Exploitable natural gas fields are found well below the surface of the Earth and its sea beds, generally at a depth of between 1500 and 3000 metres. Having a fairly low density (it weighs very little compared to the volume) and a strong tendency to expand, natural gas tends to rise to the surface, seeping through pores, cracks and other gaps in the rocky strata. When gas, during its ascent, encounters an impenetrable stratum that blocks its path, the fossil fuel accumulates, forming “stockpiles” that, once identified and surveyed, become natural gas fields that are potentially exploitable. If the area is promising, rock samples are extracted for analysis (core samples) and, if the results are positive, a well will be dug to begin the process of drilling. Natural gas that is discovered in the wells to be dissolved or situated above the stratum of oil is often called associated gas; in rarer cases, non associated gas, which is almost pure, can be found. Some of the gas reached by the drill will ascend freely through the pipes thanks to the pressure and its tendency to expand. Recovering this gas is a technically simple process as it is managed by series of pipes and valves on the surface. Most of the gas in the deposits, however, require pumping to be brought to the surface. One example of this is the characteristic horsehead pump. Once brought to the surface, the natural gas is cleaned and separated in order to obtain pure methane that can be stored or distributed.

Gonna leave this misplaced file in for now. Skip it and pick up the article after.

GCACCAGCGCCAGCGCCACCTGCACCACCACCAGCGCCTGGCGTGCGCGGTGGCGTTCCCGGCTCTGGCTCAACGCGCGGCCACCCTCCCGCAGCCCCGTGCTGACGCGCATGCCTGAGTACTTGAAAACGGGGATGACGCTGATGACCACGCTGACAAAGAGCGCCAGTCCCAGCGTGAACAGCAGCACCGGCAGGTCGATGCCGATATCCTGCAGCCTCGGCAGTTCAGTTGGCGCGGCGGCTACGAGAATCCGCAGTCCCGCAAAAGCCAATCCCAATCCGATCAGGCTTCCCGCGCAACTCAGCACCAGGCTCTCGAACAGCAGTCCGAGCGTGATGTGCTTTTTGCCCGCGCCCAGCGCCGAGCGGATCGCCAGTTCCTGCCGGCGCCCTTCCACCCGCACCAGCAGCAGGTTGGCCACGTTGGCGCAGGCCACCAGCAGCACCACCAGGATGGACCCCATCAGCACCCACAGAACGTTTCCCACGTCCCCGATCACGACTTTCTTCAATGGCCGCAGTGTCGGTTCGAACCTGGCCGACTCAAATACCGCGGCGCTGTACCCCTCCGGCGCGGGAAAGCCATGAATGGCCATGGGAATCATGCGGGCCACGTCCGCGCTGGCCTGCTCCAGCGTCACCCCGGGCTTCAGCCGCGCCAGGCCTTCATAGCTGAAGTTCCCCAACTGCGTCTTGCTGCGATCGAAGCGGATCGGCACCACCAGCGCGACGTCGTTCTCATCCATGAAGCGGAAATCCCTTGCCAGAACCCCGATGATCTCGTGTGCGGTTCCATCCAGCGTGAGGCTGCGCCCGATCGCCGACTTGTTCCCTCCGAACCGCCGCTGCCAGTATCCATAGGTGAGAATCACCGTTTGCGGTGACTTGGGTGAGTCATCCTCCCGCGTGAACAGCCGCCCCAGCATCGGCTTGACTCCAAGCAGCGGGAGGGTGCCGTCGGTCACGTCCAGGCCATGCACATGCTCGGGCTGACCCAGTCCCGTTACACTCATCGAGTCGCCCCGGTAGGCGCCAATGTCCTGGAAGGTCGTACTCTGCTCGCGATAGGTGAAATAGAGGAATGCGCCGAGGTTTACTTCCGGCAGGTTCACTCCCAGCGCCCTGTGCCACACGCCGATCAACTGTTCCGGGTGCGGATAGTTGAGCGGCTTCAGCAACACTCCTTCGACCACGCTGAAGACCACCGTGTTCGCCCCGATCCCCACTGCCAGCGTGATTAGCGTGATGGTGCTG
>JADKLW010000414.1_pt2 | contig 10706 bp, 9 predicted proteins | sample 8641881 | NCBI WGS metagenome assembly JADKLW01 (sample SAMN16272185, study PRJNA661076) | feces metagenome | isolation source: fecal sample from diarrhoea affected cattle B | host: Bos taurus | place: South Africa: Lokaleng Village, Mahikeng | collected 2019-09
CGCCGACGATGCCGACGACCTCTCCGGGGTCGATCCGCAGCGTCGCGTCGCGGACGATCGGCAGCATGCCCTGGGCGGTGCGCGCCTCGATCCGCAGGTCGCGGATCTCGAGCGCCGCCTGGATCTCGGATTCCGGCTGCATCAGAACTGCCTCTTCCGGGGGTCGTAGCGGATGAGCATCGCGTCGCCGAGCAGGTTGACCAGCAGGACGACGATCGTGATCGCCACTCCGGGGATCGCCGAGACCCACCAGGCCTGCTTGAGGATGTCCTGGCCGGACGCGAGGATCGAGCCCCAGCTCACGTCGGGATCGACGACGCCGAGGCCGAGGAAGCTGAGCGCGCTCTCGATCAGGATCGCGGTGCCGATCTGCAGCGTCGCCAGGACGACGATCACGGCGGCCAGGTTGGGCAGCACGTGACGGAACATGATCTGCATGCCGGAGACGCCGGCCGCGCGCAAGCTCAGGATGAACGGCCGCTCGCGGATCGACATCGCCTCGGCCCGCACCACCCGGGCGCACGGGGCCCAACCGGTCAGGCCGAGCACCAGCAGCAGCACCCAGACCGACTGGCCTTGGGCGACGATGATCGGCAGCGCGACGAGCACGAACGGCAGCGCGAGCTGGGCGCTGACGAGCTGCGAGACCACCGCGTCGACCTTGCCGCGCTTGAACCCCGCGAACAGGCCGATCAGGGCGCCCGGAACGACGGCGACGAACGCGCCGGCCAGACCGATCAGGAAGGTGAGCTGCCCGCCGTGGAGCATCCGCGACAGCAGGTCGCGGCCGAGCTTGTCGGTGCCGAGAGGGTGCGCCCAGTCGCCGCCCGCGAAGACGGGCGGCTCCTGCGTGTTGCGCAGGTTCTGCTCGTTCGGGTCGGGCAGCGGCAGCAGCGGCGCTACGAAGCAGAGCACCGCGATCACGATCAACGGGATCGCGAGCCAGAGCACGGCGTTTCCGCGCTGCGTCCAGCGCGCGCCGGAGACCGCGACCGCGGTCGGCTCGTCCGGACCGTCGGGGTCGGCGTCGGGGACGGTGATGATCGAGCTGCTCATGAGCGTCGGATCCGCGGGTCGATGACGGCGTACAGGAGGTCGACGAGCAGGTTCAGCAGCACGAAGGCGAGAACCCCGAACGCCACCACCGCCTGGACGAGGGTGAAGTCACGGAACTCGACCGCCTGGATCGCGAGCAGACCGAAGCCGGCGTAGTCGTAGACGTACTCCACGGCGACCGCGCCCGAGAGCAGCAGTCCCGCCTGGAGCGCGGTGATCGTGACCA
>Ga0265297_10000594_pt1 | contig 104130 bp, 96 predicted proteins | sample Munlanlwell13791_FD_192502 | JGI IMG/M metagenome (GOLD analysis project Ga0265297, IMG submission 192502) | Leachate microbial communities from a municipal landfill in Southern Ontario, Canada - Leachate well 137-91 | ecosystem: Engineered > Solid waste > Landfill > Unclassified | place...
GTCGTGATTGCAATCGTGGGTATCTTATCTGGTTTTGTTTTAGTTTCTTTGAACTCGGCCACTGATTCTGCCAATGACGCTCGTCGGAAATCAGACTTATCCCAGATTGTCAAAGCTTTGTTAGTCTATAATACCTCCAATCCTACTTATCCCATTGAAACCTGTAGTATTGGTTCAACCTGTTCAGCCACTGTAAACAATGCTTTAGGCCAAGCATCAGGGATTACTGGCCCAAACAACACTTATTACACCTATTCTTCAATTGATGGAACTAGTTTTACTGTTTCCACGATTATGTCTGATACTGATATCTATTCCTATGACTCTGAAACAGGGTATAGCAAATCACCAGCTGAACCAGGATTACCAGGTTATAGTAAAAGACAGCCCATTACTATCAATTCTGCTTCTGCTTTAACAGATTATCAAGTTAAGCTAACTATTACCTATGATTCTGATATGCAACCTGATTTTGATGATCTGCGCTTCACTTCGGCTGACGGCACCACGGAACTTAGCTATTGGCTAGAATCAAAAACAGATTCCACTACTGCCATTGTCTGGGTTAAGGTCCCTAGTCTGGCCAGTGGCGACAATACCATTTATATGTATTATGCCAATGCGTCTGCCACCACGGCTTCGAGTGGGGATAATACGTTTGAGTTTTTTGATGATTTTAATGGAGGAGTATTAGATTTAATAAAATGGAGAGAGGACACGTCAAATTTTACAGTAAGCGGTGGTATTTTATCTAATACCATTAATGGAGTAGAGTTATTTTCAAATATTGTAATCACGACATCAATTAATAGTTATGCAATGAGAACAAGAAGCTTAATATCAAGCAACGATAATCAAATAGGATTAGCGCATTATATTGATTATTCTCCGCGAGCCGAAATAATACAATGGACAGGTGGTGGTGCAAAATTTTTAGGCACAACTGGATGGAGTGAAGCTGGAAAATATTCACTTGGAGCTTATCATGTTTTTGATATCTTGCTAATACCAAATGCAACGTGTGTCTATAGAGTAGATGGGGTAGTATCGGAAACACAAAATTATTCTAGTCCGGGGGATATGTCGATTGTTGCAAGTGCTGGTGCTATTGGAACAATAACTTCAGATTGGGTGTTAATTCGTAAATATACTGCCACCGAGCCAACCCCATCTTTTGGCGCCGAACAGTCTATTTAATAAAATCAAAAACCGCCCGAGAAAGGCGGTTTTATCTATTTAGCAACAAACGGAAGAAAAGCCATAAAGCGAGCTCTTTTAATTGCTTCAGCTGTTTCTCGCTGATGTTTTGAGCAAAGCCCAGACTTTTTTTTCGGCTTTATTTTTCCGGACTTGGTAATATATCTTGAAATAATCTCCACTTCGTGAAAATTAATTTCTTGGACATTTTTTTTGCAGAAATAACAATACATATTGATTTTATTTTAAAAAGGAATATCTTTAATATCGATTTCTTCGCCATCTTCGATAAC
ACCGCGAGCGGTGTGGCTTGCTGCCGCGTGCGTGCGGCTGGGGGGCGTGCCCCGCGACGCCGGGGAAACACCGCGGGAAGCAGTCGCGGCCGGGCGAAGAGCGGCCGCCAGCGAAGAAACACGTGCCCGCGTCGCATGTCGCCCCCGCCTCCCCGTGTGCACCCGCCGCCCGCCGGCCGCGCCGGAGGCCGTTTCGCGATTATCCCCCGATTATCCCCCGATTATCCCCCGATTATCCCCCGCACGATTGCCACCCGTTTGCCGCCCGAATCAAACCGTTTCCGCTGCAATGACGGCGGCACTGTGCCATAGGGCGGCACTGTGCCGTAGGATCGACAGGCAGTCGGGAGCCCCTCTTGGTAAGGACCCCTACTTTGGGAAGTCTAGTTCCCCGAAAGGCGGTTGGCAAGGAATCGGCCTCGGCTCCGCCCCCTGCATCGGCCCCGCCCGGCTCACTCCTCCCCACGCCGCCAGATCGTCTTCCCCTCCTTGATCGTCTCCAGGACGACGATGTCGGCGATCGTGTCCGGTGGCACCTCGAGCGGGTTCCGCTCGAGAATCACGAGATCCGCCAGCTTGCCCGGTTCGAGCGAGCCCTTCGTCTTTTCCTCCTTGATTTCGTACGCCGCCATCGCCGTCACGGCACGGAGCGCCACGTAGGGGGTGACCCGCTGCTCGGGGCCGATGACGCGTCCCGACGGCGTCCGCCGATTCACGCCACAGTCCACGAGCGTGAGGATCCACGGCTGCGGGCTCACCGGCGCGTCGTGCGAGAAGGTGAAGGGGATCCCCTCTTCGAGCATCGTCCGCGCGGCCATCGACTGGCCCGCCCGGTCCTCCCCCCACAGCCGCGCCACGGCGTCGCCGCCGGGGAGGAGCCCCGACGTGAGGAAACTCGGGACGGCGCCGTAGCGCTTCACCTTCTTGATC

Enhancements in technologies for drilling and extracting natural gas and the physical and environmental advantages that this energy resource offers compared to other fossil fuels have contributed to an almost constant increase in worldwide production. Since the 1980s, production has more than doubled; it is also strongly estimated that the gas reserves are sufficient for supporting the current rhythms of extractions for many decades to come. What is decisive in this production increase is surely the discovery of new deposits, which are continually deeper and in particularly remote areas, but also the possibility of extracting gas from so-called “unconventional” deposits (shale gas), considered up until just a few years ago as being unprofitable and not fit for extraction. Of the over 3600 billion cubic metres of natural gas extracted in 2016, the United States and Russia are by far the largest producers in the world, followed by the Middle East. With regards to the USA, the exploitation of shale gas is further contributing to the exploitation of natural gas overall, rendering the North American country essentially self-sufficient.